Watkins Glen International, USA

Masters Historic Race Weekend
7 – 10 July 2022

Fast Racing in the Morning & Festival Atmosphere in the Afternoon!

Moving from Mosport to New York State in the beautiful Finger Lakes district, the Masters Historic Race Weekend took place at Watkins Glen International – the Mecca of Racing!

It was a fantastic, very sunny and warm weekend and we enjoyed some great racing in the morning followed by some lovely wine in the afternoon.


Masters Endurance Legends USA – Race 1
Porter’s Peugeot powers to victory in first Masters Endurance Legends race at the Glen

Leading from start to finish, David Porter never put a foot wrong on his way to a controlled win in the first Masters Endurance Legends USA race at Watkins Glen. In his Peugeot 908, Porter stayed some 11 seconds clear from the Audi R8 of Larry Connor, who was second all race.

A late charge from Guy Cosmo in the Cadillac DPi-V.R started by Wayne Jackson lifted the ex-WTR machine up into third with minutes to spare, all at the cost of John Reisman whose Coyote-constructed Corvette DP had been third from the start. Travis Engen finished a steady race in fifth, his Audi R8 heading home Jim Devenport’s P2-class-winning ORECA-Nissan 03.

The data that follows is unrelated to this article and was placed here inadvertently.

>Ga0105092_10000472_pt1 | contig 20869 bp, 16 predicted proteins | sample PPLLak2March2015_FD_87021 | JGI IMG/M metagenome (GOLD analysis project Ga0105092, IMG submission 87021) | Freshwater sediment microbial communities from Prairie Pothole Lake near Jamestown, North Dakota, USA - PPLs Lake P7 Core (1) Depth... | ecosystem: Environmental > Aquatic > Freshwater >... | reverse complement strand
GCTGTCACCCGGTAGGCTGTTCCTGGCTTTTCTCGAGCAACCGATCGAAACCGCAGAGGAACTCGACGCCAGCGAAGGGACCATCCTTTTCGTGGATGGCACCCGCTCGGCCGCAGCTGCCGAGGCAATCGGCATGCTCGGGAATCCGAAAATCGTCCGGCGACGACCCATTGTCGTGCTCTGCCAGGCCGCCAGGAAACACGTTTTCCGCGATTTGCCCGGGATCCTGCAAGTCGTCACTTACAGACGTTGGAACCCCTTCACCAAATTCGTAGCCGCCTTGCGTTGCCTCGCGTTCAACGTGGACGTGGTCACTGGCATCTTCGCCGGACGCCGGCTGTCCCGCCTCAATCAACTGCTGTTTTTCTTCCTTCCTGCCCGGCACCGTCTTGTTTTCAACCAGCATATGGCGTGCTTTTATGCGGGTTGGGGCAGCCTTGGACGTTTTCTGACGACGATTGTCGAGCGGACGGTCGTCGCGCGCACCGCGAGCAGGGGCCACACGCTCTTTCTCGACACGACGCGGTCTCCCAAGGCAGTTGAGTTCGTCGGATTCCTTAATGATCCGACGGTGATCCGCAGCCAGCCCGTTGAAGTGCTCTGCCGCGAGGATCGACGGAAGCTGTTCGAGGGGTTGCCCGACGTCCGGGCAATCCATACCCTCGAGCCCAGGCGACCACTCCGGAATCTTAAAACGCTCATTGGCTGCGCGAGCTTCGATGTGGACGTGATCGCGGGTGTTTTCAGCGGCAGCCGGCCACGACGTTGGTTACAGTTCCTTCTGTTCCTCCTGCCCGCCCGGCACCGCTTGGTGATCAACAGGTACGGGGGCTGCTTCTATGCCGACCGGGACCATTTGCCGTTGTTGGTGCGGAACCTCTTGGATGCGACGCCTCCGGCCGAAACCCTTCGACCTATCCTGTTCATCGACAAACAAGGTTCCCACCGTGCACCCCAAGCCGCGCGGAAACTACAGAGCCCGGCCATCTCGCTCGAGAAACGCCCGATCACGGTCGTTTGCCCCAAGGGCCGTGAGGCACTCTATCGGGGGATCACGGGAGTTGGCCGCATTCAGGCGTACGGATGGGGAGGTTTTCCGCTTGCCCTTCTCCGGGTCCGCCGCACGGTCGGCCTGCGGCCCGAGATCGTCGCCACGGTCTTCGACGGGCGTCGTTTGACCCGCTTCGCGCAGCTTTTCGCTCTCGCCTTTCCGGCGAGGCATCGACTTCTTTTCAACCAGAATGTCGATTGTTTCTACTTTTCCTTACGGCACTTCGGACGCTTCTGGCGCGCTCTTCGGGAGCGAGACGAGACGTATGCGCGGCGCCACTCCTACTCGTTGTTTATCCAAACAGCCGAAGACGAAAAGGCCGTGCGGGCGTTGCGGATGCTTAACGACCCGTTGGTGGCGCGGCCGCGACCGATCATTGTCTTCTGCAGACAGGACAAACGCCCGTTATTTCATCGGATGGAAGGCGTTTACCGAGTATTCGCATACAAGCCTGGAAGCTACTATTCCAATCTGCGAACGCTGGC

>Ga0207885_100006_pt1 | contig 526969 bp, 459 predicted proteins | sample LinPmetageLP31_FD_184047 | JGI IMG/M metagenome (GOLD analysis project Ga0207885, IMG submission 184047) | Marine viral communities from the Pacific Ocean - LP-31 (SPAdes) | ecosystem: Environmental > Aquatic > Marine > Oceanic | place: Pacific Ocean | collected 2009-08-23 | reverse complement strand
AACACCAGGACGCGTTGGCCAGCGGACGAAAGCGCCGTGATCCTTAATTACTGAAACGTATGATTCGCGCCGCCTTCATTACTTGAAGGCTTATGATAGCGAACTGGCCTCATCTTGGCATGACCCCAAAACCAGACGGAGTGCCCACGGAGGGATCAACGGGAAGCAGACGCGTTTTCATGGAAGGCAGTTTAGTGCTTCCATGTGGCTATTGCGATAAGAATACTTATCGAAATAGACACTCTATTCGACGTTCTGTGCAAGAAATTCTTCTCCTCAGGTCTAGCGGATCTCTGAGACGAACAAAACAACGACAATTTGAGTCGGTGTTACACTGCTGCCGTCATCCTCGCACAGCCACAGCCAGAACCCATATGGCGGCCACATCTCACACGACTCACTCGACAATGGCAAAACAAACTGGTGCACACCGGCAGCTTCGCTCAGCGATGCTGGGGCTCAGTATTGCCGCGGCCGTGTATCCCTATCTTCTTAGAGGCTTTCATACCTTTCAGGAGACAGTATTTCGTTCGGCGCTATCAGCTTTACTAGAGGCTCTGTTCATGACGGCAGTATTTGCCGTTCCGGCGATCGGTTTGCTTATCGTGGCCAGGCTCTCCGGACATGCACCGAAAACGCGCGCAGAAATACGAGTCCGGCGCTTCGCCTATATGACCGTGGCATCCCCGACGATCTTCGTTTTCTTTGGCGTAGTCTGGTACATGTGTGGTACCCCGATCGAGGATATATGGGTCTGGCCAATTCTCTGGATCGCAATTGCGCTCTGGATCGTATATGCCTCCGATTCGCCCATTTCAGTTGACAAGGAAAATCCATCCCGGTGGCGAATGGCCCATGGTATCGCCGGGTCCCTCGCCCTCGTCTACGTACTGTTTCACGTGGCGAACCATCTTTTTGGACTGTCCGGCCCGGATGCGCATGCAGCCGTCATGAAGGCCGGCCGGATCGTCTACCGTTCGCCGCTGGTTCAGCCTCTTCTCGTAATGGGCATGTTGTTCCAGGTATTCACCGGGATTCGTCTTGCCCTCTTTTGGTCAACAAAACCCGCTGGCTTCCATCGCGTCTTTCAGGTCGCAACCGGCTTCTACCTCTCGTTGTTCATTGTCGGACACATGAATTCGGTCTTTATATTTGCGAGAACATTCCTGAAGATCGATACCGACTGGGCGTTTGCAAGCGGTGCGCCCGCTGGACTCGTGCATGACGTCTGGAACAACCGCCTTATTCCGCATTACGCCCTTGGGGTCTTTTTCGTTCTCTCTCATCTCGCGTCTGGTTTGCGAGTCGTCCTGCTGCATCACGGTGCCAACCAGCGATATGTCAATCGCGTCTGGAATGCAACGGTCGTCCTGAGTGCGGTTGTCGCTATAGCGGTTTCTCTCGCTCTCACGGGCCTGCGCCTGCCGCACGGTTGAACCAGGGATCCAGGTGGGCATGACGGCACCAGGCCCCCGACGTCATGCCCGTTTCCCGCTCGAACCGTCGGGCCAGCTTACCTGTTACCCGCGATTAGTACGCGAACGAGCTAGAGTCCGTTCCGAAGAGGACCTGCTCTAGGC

Just as in qualifying, the P3 class proved to be a fight towards the chequered flag, Will Lin maintaining a slim advantage over the rival Ligier JSP3-15 of Francesco Melandri, as the pair ran home eighth and ninth, ahead of a Kyle Tilley/James Hagan ORECA 03 delayed by a drivethrough penalty for a jump start.

Pierce Marshall was an unrivalled GT class winner in seventh overall, his Corvette C7.R staying well ahead of Douglas Baron’s Porsche 996 GT3 RS in 11th overall, with Marcus Jewell’s 997 GT3-R picking up third in class in 12th overall.

It was a lovely sunny morning for the start of the first Masters Endurance Legends USA race, in which David Porter charged off as soon as the lights went out, the Peugeot leading Larry Connor’s Audi R8 by two seconds after two laps. Reisman remained third in his Coyote Corvette DP, but Jim Devenport’s ORECA-Nissan 03 was in attack mode, flying past the similar James Hagan/Kyle Tilley machine and Travis Engen’s Audi R8. Meanwhile, among the GTs, Pierce Marshall had hauled his Corvette C7.R up to a strong ninth overall. The other Coyote-built Corvette DP, that of Adam Lindemann, proved to be a non-starter.